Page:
Happy birthday bubbah
19 today 😵
Im so proud of you
Of who you are today
And im so happy i met you and got to spend the time i did with you
I love you to the moon and back
Its only 382 days till we have a chance again..
I hope your day has been well my dear
I wish i could give you the world but at the moment i can only give you my unconditional love
I’ll see you soon bub
Lots of love…xx
This (incomplete) model is my tribute to what I feel is one of the greatest spaceships of all time. Whilst a slight miscalculation has made applying materials to the hull a little difficult, I should have her donning her Cerberus and Alliance colours very soon.
Whilst I’ve tried to stay as true to the actual Normandy SR2 as possible, I’ve managed to cut down modelling time by not being so OCD with positioning my vertices. Turns out it has worked pretty well
On an unrelated note, if someone asks you to apply materials to a curved object which has already been smoothed, run!
Emmerdale actress Paula Tilbrook is retiring after 21 years of playing the role of village gossip Betty Eagleton in the ITV soap.
Betty first appeared in Emmerdale in April 1994 for just three episodes when she ordered a sweet sherry in the Woolpack. Being an old friend of Seth Armstrong she soon put down roots in the village and even fell prey to…
A lot of people, especially in the US, would know Squeeze from their big hit in the 80’s “Tempted”. I hate that song, and in no way do I think it gives a fair and decent look at what Squeeze could do so well. This album shows what Squeeze could do so well.
What really interests me about this album is how indefinable their sound is. I think most people would clarify them as new wave, and they do sound new wave, but I don’t think that’s a fairly accurate way to describe their sound. It’s a mix of new wave, punk, 50’s rock, and pop music. There are not many bands I can think of that sound quite like Squeeze.
I think Chris Difford and Glenn Tilbrook are one of the best songwriting duos in the history of modern music, at least they were on this album. They have these amazing melodies and some spectacular lyrics. They can be funny and lovely. “Slap and Tickle” starts out the album, and it’s a nice song. I don’t think it’s one of their best though. The synthesizers may be used too much on this particular track for my taste.
“Revue” is one of those songs that would not have sounded out of place in the 50’s, if they didn’t have the synthesizers anyway. I’m really interested to know what the band’s record collections look like. I bet they have some amazing 45s. “Touching Me Touching You” is a funny song. I’m surprised an album in the 70’s would tackle such a subject, but Squeeze does sound like a band that was ahead of its time.
“It’s So Dirty” almost becomes a punk song, if it didn’t rely so heavily on the keyboards. I find the sound to be incredibly catchy, though. It also has some very impressive guitar work. I wonder what they would have been like if they would have gone the punk rock route. Listening to “The Knack”, I think I enjoy Chris Difford on lead vocals more. I really enjoy his baritone almost monotone voice. It sounds cool to me, like he almost couldn’t be bothered to be singing right now. I also love the eerie vibe “The Knack” creates. One of the highlights of the first half of the album.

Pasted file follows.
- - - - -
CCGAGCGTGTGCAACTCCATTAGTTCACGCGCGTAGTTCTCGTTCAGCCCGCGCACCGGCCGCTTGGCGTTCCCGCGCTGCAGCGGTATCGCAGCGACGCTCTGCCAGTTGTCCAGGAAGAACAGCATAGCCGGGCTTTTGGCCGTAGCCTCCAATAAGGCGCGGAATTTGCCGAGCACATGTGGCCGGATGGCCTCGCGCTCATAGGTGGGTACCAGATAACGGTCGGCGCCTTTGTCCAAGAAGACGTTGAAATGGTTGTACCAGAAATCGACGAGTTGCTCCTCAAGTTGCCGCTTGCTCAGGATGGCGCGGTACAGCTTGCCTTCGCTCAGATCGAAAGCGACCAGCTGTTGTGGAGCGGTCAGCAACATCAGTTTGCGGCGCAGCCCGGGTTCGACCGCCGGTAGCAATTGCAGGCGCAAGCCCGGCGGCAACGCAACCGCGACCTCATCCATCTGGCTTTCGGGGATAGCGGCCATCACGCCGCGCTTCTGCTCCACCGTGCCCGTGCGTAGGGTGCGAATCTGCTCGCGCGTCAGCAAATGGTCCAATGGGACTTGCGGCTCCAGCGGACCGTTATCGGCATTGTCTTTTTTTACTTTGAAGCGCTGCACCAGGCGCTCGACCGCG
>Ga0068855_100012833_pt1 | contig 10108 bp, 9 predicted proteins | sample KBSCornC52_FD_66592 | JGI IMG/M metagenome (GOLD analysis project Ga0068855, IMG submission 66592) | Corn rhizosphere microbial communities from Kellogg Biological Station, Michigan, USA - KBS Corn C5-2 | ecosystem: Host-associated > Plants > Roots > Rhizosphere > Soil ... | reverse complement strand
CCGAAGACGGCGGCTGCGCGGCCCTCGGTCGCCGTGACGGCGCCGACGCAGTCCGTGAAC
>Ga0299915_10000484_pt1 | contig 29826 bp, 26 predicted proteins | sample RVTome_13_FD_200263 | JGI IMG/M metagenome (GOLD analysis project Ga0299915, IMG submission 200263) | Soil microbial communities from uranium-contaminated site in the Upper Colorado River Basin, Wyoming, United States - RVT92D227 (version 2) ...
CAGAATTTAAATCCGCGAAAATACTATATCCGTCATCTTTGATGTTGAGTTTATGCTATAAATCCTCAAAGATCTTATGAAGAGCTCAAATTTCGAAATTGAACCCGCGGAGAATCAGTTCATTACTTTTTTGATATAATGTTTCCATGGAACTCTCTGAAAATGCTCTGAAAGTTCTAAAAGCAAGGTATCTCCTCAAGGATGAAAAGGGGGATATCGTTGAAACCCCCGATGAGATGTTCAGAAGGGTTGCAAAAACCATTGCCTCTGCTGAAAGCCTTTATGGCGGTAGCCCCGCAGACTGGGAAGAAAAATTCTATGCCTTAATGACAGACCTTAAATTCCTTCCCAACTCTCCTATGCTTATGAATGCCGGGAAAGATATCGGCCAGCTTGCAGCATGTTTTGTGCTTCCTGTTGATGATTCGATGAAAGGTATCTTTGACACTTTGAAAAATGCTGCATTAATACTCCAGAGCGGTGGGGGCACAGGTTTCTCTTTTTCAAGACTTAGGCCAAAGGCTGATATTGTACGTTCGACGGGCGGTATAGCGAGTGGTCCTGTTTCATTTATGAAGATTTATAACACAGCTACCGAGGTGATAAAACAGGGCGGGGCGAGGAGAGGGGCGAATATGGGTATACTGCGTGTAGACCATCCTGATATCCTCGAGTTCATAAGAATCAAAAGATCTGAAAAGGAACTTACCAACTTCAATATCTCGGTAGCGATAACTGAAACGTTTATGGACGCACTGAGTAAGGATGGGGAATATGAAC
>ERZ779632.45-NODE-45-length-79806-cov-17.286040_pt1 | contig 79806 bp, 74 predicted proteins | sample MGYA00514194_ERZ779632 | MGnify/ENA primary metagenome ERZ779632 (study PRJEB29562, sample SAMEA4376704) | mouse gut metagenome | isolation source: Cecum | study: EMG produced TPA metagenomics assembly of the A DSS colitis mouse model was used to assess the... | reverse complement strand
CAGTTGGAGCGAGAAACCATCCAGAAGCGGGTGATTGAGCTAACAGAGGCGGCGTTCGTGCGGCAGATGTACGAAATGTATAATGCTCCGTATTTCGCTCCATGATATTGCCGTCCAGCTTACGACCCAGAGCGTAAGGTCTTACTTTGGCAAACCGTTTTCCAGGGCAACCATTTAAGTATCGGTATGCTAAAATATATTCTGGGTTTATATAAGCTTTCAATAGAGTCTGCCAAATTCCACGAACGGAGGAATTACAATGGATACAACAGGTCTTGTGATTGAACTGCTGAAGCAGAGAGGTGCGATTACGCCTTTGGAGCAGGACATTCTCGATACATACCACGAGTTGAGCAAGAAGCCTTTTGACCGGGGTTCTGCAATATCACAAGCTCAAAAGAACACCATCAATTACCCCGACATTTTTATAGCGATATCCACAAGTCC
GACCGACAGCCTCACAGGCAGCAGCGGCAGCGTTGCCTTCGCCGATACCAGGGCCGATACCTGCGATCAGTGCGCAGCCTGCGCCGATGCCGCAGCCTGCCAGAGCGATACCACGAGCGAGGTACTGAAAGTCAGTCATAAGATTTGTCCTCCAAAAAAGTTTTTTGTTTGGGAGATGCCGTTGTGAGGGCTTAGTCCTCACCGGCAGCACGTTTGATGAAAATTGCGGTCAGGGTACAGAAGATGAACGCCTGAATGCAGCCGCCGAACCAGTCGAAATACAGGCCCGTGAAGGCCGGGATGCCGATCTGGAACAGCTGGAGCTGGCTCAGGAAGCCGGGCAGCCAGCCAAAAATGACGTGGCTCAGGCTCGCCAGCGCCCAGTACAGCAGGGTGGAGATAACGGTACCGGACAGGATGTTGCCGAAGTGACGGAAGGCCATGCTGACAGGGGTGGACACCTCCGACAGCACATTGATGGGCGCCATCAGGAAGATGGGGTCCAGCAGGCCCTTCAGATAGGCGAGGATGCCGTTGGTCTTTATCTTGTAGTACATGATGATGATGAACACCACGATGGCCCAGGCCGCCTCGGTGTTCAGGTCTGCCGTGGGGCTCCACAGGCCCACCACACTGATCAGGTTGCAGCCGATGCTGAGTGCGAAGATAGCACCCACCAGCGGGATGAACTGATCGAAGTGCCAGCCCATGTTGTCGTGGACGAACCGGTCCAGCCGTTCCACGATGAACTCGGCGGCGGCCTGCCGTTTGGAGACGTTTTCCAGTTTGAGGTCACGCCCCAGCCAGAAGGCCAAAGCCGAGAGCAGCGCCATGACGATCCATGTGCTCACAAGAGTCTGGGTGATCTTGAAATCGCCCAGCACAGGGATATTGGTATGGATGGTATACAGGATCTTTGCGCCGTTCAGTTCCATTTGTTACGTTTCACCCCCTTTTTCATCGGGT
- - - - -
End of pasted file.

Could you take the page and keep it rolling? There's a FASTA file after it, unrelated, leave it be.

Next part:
“Hot Skip and Jump” almost sounds like another 50’s rock tune. It almost sounds like a Jerry Lee Lewis single. I don’t enjoy it as much as “Revue”, though. It is a fun up-tempo song, but I wouldn’t seek it out to listen to it. I really believe that “Up the Junction” is Squeeze at their best. It’s incredibly catchy, and the story the lyrics tell is enthralling. Tilbrook sings about an entire history of one man’s relationship. Met a girl, fell in love, she got pregnant, they have a child, he works all the time, he becomes a drunk, she leaves him, she remarries, he’s all alone. All this happens in almost under three minutes. It’s an impressive song.
I love the fast pace of “Slightly Drunk”. It once again almost becomes a punk song, but you can’t deny it’s pop hooks. I think it’s Tilbrook’s strongest vocal work as well. I also love the lyrics as well, as he tries to win another’s affections. “Goodbye Girl” doesn’t really do much for me until the chorus. I find it to be pretty infectious, but the rest of the song is just OK. Then there is the amazing “Cool for Cats” to end the album. Difford is back on lead vocals and he does an amazing job again. Their post-punk sound is some of their best work, and the delivery on the lyrics is really interesting. He sounds like he’s told this story a million times before, and is just delivering the beats necessary for the listener to understand what has happened. Can’t get enough of this track.
I can understand why Squeeze didn’t make it big in America with this album. They sound very British, and I don’t mean just their vocals either. Their lyrics certainly have a British humor to them. They often remind me of the Jam at times. I think the Jam rock a lot harder, but like them, Squeeze don’t seem to care what their contemporaries are doing. They know the music they want to make, so they make it. If people don’t like it, who cares? This music is for them, either like it, or make room for people who will.
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